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Top tip - using the Genes Reunited community

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Tip of the day...Use Wildcards

ProfilePosted byOptionsPost Date


Kense Report 1 Nov 2014 08:23



DazedConfused Report 25 Jun 2014 12:50



Kense Report 24 Jun 2014 09:04

See also:


SueCar Report 21 Jun 2013 17:33



Garry Report 20 Jun 2013 11:57

I have heard that somewhere on GR there is info on wildcards. Do you know where I can find that info?
I am at present scrolling through the threads and have come across this one. Excellent tip any more.
looking for any wildcards but have heard that the @ sign reduces results



Beverley Report 21 Sep 2010 11:44

Thanks Jonesey

Another excellent tip as usual.



Jonesey Report 21 Sep 2010 08:51

As a result of misrecording or possibly just difficult to decipher handwriting, the names of our ancestors often appear differently in records than how we feel they should. This can lead to us having difficulty or even failing to find them.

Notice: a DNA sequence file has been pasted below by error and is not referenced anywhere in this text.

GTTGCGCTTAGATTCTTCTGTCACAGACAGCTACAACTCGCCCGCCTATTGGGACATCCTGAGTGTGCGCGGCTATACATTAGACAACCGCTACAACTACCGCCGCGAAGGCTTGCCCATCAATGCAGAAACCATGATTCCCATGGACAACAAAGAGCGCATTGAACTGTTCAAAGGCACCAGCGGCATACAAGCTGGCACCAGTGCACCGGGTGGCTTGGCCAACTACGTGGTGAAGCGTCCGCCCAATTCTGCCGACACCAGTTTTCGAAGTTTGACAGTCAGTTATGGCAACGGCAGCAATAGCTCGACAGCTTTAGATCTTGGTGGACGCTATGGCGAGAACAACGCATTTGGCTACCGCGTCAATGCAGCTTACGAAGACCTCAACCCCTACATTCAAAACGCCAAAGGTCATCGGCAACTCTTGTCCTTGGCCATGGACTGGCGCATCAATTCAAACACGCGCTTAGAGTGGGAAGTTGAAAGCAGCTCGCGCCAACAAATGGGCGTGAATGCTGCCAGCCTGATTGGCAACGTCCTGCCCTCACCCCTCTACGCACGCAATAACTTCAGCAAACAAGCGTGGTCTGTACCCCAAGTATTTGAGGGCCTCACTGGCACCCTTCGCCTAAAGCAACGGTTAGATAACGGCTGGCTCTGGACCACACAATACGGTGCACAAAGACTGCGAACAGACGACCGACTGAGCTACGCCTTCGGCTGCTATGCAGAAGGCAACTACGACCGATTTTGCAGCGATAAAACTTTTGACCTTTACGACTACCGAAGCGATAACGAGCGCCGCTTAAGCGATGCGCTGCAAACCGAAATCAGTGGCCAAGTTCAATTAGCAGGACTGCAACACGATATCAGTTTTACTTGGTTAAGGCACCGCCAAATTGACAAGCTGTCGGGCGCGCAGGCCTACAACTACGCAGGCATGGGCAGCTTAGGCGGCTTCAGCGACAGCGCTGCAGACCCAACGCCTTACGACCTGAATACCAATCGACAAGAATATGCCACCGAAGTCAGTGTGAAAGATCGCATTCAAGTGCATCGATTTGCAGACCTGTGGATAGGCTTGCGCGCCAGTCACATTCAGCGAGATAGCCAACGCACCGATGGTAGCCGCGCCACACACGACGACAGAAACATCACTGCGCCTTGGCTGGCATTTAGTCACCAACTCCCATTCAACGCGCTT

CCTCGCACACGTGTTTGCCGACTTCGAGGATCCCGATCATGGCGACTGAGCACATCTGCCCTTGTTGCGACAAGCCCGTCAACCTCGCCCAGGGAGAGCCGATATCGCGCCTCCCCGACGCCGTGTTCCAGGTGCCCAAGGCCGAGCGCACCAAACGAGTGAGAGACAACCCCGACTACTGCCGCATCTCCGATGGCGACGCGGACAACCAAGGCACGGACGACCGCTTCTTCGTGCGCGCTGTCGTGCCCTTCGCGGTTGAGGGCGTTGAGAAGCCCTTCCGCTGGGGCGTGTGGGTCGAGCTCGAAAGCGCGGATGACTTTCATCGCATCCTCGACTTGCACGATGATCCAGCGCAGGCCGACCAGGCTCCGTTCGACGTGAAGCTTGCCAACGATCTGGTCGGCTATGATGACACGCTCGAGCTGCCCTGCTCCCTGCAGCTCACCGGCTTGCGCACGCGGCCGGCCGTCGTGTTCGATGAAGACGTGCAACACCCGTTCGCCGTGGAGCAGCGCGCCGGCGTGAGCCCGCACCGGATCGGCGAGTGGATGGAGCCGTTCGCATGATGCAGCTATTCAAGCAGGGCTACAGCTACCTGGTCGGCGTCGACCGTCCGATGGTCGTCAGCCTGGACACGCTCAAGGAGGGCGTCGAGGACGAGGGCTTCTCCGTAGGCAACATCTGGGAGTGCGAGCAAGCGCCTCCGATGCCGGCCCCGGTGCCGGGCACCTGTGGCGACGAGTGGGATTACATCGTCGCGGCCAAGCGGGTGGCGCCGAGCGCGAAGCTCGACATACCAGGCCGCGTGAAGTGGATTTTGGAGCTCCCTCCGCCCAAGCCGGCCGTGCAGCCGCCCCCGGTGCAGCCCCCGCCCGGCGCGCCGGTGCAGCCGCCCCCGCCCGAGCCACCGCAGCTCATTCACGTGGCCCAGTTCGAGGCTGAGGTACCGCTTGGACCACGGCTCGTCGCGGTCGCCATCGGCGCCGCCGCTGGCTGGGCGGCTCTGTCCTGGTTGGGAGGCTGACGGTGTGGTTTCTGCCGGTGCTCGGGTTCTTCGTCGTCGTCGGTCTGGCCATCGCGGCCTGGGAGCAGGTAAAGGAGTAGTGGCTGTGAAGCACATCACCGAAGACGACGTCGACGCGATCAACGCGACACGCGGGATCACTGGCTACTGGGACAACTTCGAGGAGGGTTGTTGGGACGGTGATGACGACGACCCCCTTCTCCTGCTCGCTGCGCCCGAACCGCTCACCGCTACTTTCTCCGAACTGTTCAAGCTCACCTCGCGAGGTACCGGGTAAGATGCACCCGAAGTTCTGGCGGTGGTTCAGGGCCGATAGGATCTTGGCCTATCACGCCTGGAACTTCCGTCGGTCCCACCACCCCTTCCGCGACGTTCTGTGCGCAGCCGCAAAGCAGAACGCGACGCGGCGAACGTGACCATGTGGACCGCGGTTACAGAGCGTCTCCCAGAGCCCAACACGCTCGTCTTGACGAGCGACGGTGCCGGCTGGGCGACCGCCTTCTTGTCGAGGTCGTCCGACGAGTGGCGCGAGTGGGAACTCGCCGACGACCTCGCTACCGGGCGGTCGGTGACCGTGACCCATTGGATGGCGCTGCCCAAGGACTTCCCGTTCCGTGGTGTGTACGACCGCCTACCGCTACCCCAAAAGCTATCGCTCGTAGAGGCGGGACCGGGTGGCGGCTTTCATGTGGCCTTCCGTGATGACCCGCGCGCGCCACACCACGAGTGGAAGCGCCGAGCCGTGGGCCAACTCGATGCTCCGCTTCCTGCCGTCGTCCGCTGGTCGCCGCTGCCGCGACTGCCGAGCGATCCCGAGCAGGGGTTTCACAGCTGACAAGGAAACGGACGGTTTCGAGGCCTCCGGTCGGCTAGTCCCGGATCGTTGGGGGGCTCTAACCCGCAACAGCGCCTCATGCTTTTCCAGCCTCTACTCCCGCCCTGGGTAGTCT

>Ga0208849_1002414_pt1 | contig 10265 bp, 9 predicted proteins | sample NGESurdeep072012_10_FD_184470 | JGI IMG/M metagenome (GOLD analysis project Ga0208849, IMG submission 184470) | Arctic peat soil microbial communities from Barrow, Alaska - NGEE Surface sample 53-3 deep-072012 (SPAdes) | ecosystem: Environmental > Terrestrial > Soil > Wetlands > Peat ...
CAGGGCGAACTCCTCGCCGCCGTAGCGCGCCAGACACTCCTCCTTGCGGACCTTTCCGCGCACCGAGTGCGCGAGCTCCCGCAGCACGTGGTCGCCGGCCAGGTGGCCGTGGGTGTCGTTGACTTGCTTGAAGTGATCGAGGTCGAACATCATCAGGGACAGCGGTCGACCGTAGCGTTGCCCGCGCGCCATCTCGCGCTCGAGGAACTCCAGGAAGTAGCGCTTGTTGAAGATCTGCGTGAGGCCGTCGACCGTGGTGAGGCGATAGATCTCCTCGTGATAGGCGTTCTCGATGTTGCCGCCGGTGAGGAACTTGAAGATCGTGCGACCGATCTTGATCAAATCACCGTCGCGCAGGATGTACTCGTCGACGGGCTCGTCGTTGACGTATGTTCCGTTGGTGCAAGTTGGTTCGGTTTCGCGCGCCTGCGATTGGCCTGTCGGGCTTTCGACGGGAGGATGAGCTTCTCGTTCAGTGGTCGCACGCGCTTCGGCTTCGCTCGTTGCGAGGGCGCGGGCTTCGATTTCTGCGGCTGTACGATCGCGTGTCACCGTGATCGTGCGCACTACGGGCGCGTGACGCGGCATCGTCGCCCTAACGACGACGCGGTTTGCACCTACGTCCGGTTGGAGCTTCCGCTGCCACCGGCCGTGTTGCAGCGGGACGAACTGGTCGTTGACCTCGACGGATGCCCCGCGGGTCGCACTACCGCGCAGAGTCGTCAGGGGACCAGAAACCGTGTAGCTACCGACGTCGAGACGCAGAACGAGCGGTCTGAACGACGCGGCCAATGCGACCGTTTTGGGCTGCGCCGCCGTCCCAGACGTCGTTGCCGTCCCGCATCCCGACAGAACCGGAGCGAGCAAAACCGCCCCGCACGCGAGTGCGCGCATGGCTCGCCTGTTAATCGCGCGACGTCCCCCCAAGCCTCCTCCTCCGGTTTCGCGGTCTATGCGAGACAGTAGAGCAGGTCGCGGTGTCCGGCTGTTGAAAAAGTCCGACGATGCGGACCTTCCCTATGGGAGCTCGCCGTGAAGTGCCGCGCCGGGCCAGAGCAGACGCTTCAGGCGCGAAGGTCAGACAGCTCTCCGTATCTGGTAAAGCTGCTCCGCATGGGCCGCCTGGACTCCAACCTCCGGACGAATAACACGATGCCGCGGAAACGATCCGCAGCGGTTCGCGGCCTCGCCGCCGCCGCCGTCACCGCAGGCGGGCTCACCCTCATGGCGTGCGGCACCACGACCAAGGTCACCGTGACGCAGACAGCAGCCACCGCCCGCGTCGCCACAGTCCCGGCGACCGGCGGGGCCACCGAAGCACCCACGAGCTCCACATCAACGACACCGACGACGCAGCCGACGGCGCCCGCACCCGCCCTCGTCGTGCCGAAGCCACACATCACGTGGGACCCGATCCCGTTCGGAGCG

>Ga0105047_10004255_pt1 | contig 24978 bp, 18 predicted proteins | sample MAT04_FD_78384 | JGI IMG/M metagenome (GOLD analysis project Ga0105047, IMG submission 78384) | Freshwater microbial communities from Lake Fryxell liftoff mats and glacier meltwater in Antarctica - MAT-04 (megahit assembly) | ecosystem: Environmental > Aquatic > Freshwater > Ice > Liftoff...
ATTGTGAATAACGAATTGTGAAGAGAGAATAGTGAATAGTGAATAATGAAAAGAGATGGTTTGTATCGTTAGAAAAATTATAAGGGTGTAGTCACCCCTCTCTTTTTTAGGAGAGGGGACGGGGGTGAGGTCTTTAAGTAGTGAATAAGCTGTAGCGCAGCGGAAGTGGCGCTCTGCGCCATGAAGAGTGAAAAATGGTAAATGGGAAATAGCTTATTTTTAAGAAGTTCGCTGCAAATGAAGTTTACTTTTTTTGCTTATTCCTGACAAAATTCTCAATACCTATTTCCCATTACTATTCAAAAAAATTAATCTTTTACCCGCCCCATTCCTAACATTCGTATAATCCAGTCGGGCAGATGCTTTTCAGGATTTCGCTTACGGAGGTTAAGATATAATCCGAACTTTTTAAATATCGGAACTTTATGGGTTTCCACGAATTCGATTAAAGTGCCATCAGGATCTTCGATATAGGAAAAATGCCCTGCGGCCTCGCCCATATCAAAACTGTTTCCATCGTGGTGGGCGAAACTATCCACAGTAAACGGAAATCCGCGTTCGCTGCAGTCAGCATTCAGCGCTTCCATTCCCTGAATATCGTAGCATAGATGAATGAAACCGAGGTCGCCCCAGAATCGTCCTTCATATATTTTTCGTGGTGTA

Wildcards can be effective query tools if you are searching for words or names with alternate spellings, but don't wish to view all the extra hits that other methods (such as Soundex) searching can produce.

Wildcards are special symbols that are used in searching to represent a number of unknown letters in a word. Ancestry uses both the asterisk “*” and the question mark “?”. Many other sites search engines also allow you to use “*” and some sites such as Freebmd or the 1911 Census site even allow you to leave a complete blank or to only type in part of a name.

On Ancestry for example the “?” represents just a single letter. Using their example, a search for Johns?n will return both Johnsen and Johnson.

An asterisk “*” represents several unknown characters. Again using their example, a search for John* will return surnames such as John, Johnson or Johnston. A search for a forename fran* will return names like Fran, Frances, Francis, Frank or Frankie.

• You can use a wildcard for either the first or last letter (but not both). So, “Han*” or “*son” are OK, while “*ans*” is not.

• Names must contain at least three non-wildcard characters. So, “Ha*n” is okay, but “Ha*” isn’t.

So if you are not sure of the exact name or how it might have been spelled it is worth experimenting by trying a wildcard search.

Good luck.